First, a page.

We’re excited to be returning to the Edinburgh International Book Festival for another year! This time we’ll be showcasing live readings and performance from Anna Cheung, Etzali Hernandez, Amanda Ajomale, Rachel Kareem, and Sean Wai Keung, with Andrés N. Ordorica chairing.
Tickets are Pay What You Can and are available from the EIBF website here. We can’t wait to see you there!
Read on below to learn more about our performers.
Anna Cheung is a poet based in Glasgow. Her debut poetry collection, ‘Where Decay Sleeps’, was published in October 2021 by Haunt Publishing. As well as being published in literary magazines such as Dreich, Koening Zine, Zarf and Dusk and Shiver, she also has forthcoming publications with Geist’s Myth & Lore and Banshee Journal.
Etzali Hernández is a queer latinx poet, coder and DJ based in Glasgow. Their work has been published in Ascend magazine, We Were Always Here: A Queer Words Anthology and in Ceremony by SBNW. Their first pamphlet, from murky waters, we rise, was published this year by Forest Publications.
Amanda Ajomale is a mother, a writer, a poet, and a blogger who uses the power in her words to embrace the realities of her mental health journey. Her blog, The A Word, was founded in 2020 with the aim to share and destigmatise topics such as Body Dysmorphia, Post-Natal Depression, and, of course, Queer Love.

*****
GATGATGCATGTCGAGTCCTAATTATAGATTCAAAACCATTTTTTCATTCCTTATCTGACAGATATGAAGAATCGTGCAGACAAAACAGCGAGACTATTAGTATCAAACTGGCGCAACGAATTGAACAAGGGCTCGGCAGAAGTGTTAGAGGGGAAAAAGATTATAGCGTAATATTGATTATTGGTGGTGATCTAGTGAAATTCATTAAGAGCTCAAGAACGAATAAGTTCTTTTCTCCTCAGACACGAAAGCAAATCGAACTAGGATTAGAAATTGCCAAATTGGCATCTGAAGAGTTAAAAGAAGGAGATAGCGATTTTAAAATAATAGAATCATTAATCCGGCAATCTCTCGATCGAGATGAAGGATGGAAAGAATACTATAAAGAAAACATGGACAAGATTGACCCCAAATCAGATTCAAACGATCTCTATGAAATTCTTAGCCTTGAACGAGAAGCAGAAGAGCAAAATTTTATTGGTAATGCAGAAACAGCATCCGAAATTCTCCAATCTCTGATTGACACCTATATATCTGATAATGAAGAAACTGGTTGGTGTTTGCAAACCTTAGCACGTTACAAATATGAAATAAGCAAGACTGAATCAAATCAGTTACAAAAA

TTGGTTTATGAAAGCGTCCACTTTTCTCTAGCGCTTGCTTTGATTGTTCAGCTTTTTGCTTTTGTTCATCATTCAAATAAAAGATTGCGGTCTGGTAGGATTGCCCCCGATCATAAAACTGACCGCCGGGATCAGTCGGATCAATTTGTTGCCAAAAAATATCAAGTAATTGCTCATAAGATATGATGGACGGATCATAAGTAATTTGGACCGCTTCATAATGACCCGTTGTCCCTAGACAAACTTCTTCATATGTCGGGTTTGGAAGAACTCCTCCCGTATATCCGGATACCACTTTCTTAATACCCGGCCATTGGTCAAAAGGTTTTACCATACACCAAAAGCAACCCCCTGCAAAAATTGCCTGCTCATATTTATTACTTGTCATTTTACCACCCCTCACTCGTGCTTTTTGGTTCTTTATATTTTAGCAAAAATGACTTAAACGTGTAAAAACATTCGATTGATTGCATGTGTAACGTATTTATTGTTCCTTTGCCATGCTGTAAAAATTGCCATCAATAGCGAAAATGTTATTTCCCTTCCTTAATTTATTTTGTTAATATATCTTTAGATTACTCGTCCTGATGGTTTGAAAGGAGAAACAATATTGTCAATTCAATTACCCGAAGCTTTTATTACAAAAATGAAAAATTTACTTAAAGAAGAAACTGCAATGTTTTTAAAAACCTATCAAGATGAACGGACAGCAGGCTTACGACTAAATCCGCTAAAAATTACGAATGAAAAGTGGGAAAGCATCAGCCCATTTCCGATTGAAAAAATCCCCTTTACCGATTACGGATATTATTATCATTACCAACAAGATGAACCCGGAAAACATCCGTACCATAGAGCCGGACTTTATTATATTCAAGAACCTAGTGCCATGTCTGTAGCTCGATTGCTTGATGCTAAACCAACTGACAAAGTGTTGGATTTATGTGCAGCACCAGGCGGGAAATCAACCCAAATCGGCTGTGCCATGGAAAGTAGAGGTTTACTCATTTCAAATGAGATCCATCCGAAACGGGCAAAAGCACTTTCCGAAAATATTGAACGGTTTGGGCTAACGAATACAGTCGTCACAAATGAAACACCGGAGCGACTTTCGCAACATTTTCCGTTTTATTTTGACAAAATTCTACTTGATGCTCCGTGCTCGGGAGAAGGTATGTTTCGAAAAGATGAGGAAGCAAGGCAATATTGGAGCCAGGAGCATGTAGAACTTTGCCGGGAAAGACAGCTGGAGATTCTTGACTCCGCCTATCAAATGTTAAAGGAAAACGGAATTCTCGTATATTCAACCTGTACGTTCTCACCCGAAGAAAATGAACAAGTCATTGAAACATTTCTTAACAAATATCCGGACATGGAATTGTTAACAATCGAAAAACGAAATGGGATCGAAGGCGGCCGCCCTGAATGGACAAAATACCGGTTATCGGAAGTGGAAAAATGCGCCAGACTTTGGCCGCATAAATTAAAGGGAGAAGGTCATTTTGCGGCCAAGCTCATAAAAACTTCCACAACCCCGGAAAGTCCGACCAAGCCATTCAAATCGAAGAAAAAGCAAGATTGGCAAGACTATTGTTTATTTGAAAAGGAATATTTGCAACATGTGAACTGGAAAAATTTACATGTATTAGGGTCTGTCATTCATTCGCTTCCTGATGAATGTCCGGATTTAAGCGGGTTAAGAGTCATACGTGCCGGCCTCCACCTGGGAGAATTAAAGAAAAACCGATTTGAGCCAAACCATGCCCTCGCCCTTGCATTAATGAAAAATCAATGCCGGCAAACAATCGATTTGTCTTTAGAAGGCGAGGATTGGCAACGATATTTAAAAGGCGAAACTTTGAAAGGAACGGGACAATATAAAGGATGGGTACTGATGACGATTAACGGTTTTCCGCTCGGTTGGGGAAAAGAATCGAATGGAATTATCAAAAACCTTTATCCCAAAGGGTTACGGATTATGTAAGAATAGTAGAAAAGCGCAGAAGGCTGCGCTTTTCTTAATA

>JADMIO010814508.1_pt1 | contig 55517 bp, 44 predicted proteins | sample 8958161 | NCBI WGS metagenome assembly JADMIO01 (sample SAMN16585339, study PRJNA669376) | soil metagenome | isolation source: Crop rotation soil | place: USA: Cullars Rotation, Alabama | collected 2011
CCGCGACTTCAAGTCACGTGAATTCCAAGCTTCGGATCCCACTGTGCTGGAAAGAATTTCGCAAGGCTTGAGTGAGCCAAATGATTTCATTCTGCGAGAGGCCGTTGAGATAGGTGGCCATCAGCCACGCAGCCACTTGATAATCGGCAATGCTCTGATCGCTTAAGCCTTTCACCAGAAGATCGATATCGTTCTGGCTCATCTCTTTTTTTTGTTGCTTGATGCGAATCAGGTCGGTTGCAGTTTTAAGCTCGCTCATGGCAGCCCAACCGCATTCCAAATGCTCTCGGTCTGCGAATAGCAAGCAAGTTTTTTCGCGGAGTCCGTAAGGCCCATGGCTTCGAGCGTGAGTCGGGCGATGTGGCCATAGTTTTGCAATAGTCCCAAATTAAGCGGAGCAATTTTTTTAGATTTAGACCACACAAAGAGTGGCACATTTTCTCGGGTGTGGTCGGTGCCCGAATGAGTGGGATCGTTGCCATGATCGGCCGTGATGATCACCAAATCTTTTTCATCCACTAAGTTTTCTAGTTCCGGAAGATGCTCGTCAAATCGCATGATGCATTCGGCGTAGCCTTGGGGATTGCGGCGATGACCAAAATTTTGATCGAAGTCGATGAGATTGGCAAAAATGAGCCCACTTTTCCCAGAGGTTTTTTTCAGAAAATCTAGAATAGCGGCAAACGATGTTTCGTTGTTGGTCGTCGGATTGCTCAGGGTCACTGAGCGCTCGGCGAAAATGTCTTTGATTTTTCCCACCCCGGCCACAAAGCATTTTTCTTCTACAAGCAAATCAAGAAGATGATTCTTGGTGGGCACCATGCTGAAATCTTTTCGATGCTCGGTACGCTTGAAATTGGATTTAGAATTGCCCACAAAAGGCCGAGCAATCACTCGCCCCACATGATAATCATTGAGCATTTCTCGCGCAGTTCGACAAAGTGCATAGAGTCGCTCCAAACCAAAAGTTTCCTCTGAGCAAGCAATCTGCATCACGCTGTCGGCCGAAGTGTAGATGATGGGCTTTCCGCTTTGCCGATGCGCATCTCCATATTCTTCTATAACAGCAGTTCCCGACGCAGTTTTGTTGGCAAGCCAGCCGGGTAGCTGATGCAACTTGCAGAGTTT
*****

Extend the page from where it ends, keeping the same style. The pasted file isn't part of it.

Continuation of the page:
Rachel Kareem is a British-Nigerian neurodivergent writer and freelance journalist from Peckham, living in Scotland. She writes Afrofuturism and fantasy as colourful as she presents and is influenced by Nigerian history and Yoruba spirituality, anime, comic books, and Chinese and Korean dramas.
Sean Wai Keung is a poet, performance maker and food writer based in Glasgow. His debut poetry collection ‘sikfan glaschu’ was published by Verve Poetry Press in 2021 and was subsequently shortlisted for the Kavya Prize. His full list of works can be accessed via seanwaikeung.carrd.co
Andrés N. Ordorica is a queer Latinx writer based in Edinburgh. His writing attempts to map the journey of his diasporic experience and unpack what it means to be from ni de aquí, ni de allá. His debut poetry collection, At Least This I Know, is published with 404 Ink.